Politico hires Yahoo! bureau chief who was fired for racial statements

Jeff Poor Media Reporter
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Remember David Chalian, the ousted Yahoo! News Washington bureau chief who took an ill-advised racial jab at the Republican Party and its presidential nominee Mitt Romney?  He has a new professional home, in suburban Virginia, as the new vice president of video programming at the left-leaning Politico website.

In August on the set of the ABC News/Yahoo! News webcast in Tampa, Fla., at the site of the Republican National Convention, Chalian was caught on a live microphone suggesting the GOP would be happy to have “black people drowning” as Hurricane Isaac threatened New Orleans and the Gulf Coast. (RELATED: Yahoo! News Washington bureau chief on the Romneys: “They are happy to have a party with black people drowning”)

“They aren’t concerned at all,” Chalian said on the live broadcast. “They are happy to have a party with black people drowning.”

Yahoo! News ultimately cut Chalian loose over that statement, which the organization said “was inappropriate and does not represent the views of Yahoo!”

At the time, pundits and media writers saw Chalian’s comments as a sign of entrenched media bias against conservatives. (RELATED: Ari Fleischer weighs in on firing of Yahoo! News Washington Bureau chief)

And now Chalian is a Politico vice president at the news outlet’s Arlington, Va., headquarters.

In a post by the website’s media blogger Dylan Byers published Friday morning, Politico editor-in-chief John Harris admitted Chalian’s remarks were “a lapse in judgment,” but touted him as “superbly well-qualified.”

“This is a journalist who carries with him more than a decade of accomplishment and a well-earned reputation for fairness,” Harris continued. “We do not believe that lapse in one moment negates a reputation held in high regard by political professionals in both parties. He’s superbly well-qualified to help us achieve a strategic goal that is very important for Politico.”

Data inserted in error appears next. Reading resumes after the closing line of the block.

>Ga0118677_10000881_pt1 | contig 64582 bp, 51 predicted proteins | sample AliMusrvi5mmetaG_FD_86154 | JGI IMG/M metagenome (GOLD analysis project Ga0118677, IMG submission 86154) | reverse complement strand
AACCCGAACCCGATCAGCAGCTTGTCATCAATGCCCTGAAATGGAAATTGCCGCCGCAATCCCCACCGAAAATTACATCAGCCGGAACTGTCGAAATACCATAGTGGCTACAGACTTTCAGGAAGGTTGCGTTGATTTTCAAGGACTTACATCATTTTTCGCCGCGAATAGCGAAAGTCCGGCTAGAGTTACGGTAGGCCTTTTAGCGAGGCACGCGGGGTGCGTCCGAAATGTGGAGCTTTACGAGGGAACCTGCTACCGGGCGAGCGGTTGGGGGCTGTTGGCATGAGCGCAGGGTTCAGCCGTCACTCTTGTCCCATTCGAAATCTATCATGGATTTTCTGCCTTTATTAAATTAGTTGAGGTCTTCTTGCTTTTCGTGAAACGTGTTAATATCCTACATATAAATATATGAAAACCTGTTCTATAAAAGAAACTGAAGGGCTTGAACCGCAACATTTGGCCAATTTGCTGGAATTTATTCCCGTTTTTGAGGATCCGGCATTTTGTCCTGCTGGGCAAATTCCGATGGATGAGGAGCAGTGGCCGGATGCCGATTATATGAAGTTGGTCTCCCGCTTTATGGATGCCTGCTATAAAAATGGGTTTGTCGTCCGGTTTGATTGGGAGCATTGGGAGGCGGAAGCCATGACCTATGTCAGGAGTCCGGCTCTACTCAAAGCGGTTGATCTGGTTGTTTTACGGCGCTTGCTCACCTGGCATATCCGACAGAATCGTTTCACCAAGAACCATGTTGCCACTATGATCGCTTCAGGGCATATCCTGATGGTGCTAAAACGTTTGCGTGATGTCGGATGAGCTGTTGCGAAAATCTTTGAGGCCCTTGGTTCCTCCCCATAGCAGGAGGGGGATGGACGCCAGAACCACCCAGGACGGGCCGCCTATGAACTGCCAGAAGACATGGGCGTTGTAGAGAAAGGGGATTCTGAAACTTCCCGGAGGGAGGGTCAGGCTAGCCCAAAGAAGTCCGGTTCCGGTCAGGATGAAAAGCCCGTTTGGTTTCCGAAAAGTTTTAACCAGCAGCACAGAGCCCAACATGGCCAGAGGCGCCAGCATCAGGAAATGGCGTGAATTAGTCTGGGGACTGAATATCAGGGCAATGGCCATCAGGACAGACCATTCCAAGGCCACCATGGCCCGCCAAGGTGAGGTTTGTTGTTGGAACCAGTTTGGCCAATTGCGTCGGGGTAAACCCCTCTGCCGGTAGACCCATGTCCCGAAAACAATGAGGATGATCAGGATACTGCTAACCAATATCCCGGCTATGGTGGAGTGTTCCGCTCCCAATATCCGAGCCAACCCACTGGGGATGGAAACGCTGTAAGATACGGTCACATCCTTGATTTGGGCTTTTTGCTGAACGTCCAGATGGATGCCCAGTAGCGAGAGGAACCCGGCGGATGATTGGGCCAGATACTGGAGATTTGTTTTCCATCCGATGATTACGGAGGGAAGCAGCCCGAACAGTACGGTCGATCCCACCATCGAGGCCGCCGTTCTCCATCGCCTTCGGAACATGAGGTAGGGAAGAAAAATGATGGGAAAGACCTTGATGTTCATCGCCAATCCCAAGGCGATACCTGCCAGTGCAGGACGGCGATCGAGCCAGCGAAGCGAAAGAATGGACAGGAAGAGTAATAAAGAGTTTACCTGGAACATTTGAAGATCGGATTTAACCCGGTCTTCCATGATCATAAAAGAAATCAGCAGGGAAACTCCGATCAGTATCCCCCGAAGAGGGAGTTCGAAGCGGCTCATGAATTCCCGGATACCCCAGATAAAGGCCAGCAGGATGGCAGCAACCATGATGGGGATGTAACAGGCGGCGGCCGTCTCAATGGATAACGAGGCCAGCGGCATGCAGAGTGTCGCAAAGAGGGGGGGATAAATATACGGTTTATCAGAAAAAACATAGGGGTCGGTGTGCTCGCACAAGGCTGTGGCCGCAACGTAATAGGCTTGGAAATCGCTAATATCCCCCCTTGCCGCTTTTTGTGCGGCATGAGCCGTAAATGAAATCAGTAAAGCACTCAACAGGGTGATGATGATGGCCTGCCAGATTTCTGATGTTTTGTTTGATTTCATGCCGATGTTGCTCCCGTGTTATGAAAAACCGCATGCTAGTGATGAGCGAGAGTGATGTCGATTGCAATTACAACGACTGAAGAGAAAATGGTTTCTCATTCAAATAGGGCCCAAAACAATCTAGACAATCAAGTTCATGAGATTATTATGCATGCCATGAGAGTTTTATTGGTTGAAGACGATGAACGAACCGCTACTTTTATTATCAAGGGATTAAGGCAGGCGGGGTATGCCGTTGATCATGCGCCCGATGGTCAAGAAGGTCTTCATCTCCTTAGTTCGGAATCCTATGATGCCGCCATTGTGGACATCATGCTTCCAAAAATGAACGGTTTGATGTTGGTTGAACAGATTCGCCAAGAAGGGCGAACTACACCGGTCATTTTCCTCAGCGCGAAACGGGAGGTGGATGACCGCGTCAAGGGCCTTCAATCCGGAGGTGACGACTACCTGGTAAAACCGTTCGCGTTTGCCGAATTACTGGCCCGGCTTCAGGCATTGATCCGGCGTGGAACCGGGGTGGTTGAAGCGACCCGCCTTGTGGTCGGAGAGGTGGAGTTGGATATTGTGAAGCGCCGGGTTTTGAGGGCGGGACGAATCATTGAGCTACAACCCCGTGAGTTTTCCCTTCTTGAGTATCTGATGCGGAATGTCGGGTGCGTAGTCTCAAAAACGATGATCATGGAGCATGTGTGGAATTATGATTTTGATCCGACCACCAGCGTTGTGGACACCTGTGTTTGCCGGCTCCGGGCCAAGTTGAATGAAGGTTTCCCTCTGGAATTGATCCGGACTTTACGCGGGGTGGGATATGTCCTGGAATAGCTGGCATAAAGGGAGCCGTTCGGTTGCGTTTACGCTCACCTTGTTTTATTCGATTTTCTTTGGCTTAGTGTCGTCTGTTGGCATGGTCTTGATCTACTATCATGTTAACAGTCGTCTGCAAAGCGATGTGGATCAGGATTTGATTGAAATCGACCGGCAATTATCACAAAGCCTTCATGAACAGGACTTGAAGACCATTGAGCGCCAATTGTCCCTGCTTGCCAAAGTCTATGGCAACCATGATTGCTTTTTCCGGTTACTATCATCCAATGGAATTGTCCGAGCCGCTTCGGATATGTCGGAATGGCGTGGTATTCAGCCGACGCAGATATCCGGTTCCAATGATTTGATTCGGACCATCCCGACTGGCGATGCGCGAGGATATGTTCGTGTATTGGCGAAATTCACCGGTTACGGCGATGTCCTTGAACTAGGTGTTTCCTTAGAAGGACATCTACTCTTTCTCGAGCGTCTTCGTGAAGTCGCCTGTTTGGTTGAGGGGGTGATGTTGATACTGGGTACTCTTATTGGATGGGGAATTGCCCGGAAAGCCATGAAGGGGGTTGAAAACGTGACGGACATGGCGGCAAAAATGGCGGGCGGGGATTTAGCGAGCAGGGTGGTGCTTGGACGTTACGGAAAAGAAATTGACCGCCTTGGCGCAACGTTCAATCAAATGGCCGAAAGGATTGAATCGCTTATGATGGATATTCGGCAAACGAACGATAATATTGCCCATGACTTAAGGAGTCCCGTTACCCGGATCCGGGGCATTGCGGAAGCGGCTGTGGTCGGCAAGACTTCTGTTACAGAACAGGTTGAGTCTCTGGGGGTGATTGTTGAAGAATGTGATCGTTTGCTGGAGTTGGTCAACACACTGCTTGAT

Chalian’s hiring follows a long line of Politico employees, past and present, who have had a penchant for viewing those on the political right through a harsh prism.

Politico’s deep bench of journalistic talent has included Jonathan Allen, who left in January 2010 to work for Florida Democratic Rep. Debbie Wasserman Schultz, now the Democratic National Committee chairwoman. But Allen returned shortly thereafter and has disclosed he had made a campaign contribution to the reelection effort of then-Arkansas Democratic Sen. Blanche Lincoln.

Last summer, now-former Politico reporter Joe Williams lost his position at the Virginia-based outlet for declaring Romney was making appearances on the Fox News Channel’s “Fox & Friends” because he was comfortable with “white folks.” Shortly after that incident, Williams pleaded guilty to assaulting his ex-wife.

Another Politico reporter, Andy Barr, who had covered 2008 Republican vice-presidential nominee Sarah Palin — often with critical headlines like “Sarah Palin’s political mystery tour,” “So unfav: Palin’s poll plunge” and “Sarah Palin on Barack Obama speech: ‘WTF'” — left Politico to work with the Democratic Party in Arizona in July 2011.

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Jeff Poor